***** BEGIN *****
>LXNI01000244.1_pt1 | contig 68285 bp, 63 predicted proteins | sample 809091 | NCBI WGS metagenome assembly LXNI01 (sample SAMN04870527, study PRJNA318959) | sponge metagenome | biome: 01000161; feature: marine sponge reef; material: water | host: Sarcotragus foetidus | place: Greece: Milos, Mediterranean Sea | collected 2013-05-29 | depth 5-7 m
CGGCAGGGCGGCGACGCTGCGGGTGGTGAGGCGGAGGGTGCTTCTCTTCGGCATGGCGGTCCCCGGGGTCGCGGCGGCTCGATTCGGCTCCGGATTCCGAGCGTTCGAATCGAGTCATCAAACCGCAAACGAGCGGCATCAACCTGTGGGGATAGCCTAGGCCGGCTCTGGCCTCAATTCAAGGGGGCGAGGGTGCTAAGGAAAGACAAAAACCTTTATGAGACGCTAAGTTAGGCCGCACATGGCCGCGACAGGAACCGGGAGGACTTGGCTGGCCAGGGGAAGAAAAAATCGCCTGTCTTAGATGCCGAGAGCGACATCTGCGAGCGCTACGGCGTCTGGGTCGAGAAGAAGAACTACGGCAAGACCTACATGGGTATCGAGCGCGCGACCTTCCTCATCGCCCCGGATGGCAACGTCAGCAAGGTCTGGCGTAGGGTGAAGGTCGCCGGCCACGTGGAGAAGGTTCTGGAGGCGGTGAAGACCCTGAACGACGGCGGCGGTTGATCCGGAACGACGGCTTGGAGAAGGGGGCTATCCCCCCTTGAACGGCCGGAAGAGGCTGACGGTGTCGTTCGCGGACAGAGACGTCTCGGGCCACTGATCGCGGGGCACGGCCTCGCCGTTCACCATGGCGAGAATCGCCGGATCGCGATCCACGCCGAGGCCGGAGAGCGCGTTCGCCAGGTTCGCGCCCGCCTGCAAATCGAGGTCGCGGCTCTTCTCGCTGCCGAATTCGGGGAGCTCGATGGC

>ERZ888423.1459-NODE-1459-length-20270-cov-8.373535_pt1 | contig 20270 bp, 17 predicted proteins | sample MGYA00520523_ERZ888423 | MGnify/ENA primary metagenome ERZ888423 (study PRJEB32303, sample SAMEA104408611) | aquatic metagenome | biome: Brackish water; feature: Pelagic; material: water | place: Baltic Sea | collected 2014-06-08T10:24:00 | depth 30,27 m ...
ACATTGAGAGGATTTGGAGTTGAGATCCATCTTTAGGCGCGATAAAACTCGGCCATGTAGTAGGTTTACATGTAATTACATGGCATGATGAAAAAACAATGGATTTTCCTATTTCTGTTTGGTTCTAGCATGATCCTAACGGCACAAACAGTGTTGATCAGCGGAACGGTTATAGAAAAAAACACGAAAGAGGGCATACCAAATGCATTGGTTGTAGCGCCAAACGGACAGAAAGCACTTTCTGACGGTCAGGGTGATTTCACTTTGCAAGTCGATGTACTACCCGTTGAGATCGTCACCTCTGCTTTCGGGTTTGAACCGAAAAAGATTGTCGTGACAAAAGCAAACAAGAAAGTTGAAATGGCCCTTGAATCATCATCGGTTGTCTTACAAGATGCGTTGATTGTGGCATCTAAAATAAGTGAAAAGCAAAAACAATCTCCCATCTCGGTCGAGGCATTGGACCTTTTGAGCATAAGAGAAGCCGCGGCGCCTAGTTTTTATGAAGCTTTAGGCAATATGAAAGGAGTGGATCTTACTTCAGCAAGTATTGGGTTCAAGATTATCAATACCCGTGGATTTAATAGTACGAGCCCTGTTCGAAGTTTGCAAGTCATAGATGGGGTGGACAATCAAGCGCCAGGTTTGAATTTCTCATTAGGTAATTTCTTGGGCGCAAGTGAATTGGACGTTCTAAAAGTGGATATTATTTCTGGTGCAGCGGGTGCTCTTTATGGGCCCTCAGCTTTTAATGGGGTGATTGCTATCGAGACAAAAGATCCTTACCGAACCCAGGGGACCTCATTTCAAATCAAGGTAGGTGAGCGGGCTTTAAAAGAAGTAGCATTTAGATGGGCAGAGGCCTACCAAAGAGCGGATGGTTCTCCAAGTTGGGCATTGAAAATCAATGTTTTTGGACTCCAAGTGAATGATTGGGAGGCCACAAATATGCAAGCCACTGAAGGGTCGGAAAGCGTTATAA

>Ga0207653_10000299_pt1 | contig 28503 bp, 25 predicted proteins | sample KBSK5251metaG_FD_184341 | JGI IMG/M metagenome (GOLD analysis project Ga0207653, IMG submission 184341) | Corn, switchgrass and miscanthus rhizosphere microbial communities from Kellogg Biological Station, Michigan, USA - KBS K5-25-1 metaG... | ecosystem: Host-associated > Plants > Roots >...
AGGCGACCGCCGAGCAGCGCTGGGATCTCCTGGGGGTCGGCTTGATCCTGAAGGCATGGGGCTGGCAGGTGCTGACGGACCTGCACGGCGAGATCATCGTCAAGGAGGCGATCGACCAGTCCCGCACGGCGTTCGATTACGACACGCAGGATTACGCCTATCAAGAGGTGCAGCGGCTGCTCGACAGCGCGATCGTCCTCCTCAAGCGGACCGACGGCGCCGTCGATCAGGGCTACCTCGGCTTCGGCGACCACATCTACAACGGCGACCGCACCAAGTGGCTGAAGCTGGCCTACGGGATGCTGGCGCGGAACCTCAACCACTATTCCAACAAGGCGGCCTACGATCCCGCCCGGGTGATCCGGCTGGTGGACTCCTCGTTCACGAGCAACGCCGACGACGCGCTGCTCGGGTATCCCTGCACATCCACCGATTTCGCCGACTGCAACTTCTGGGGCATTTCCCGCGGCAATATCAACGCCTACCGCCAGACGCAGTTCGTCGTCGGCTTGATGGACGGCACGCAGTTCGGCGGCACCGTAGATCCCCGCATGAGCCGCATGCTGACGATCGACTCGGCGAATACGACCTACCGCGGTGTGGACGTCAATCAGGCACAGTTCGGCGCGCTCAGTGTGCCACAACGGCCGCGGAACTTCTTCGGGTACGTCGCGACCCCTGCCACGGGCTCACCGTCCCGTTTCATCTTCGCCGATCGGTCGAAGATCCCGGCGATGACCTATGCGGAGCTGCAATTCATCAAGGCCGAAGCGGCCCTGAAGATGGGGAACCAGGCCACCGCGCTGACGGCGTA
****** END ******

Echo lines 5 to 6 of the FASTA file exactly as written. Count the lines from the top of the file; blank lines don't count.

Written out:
>Ga0207653_10000299_pt1 | contig 28503 bp, 25 predicted proteins | sample KBSK5251metaG_FD_184341 | JGI IMG/M metagenome (GOLD analysis project Ga0207653, IMG submission 184341) | Corn, switchgrass and miscanthus rhizosphere microbial communities from Kellogg Biological Station, Michigan, USA - KBS K5-25-1 metaG... | ecosystem: Host-associated > Plants > Roots >...
AGGCGACCGCCGAGCAGCGCTGGGATCTCCTGGGGGTCGGCTTGATCCTGAAGGCATGGGGCTGGCAGGTGCTGACGGACCTGCACGGCGAGATCATCGTCAAGGAGGCGATCGACCAGTCCCGCACGGCGTTCGATTACGACACGCAGGATTACGCCTATCAAGAGGTGCAGCGGCTGCTCGACAGCGCGATCGTCCTCCTCAAGCGGACCGACGGCGCCGTCGATCAGGGCTACCTCGGCTTCGGCGACCACATCTACAACGGCGACCGCACCAAGTGGCTGAAGCTGGCCTACGGGATGCTGGCGCGGAACCTCAACCACTATTCCAACAAGGCGGCCTACGATCCCGCCCGGGTGATCCGGCTGGTGGACTCCTCGTTCACGAGCAACGCCGACGACGCGCTGCTCGGGTATCCCTGCACATCCACCGATTTCGCCGACTGCAACTTCTGGGGCATTTCCCGCGGCAATATCAACGCCTACCGCCAGACGCAGTTCGTCGTCGGCTTGATGGACGGCACGCAGTTCGGCGGCACCGTAGATCCCCGCATGAGCCGCATGCTGACGATCGACTCGGCGAATACGACCTACCGCGGTGTGGACGTCAATCAGGCACAGTTCGGCGCGCTCAGTGTGCCACAACGGCCGCGGAACTTCTTCGGGTACGTCGCGACCCCTGCCACGGGCTCACCGTCCCGTTTCATCTTCGCCGATCGGTCGAAGATCCCGGCGATGACCTATGCGGAGCTGCAATTCATCAAGGCCGAAGCGGCCCTGAAGATGGGGAACCAGGCCACCGCGCTGACGGCGTA